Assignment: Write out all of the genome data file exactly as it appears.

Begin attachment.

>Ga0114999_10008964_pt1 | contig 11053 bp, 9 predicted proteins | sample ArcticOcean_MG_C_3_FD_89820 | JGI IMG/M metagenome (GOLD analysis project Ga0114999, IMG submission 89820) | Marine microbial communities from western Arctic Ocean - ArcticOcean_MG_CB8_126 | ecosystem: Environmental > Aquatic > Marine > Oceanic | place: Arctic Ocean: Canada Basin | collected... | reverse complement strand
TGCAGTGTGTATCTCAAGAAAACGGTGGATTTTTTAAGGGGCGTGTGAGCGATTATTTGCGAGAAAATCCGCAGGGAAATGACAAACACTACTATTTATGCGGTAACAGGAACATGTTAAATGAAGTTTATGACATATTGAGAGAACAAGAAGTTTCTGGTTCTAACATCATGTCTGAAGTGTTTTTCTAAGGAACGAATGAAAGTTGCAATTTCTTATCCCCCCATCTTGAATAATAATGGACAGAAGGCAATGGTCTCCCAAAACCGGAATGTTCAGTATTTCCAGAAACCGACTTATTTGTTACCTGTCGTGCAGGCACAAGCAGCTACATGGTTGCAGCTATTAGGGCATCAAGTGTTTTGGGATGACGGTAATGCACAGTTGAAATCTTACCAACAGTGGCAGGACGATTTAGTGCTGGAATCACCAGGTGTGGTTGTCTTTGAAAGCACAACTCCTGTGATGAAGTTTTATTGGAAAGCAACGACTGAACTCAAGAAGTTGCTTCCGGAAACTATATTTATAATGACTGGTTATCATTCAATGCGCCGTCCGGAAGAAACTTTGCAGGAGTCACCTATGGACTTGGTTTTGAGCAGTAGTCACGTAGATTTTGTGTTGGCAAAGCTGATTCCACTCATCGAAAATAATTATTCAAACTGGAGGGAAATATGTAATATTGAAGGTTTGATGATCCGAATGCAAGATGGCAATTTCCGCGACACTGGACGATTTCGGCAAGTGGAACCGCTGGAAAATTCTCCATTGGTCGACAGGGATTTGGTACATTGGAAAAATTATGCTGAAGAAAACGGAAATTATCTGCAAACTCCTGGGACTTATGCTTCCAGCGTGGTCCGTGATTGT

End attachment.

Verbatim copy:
>Ga0114999_10008964_pt1 | contig 11053 bp, 9 predicted proteins | sample ArcticOcean_MG_C_3_FD_89820 | JGI IMG/M metagenome (GOLD analysis project Ga0114999, IMG submission 89820) | Marine microbial communities from western Arctic Ocean - ArcticOcean_MG_CB8_126 | ecosystem: Environmental > Aquatic > Marine > Oceanic | place: Arctic Ocean: Canada Basin | collected... | reverse complement strand
TGCAGTGTGTATCTCAAGAAAACGGTGGATTTTTTAAGGGGCGTGTGAGCGATTATTTGCGAGAAAATCCGCAGGGAAATGACAAACACTACTATTTATGCGGTAACAGGAACATGTTAAATGAAGTTTATGACATATTGAGAGAACAAGAAGTTTCTGGTTCTAACATCATGTCTGAAGTGTTTTTCTAAGGAACGAATGAAAGTTGCAATTTCTTATCCCCCCATCTTGAATAATAATGGACAGAAGGCAATGGTCTCCCAAAACCGGAATGTTCAGTATTTCCAGAAACCGACTTATTTGTTACCTGTCGTGCAGGCACAAGCAGCTACATGGTTGCAGCTATTAGGGCATCAAGTGTTTTGGGATGACGGTAATGCACAGTTGAAATCTTACCAACAGTGGCAGGACGATTTAGTGCTGGAATCACCAGGTGTGGTTGTCTTTGAAAGCACAACTCCTGTGATGAAGTTTTATTGGAAAGCAACGACTGAACTCAAGAAGTTGCTTCCGGAAACTATATTTATAATGACTGGTTATCATTCAATGCGCCGTCCGGAAGAAACTTTGCAGGAGTCACCTATGGACTTGGTTTTGAGCAGTAGTCACGTAGATTTTGTGTTGGCAAAGCTGATTCCACTCATCGAAAATAATTATTCAAACTGGAGGGAAATATGTAATATTGAAGGTTTGATGATCCGAATGCAAGATGGCAATTTCCGCGACACTGGACGATTTCGGCAAGTGGAACCGCTGGAAAATTCTCCATTGGTCGACAGGGATTTGGTACATTGGAAAAATTATGCTGAAGAAAACGGAAATTATCTGCAAACTCCTGGGACTTATGCTTCCAGCGTGGTCCGTGATTGT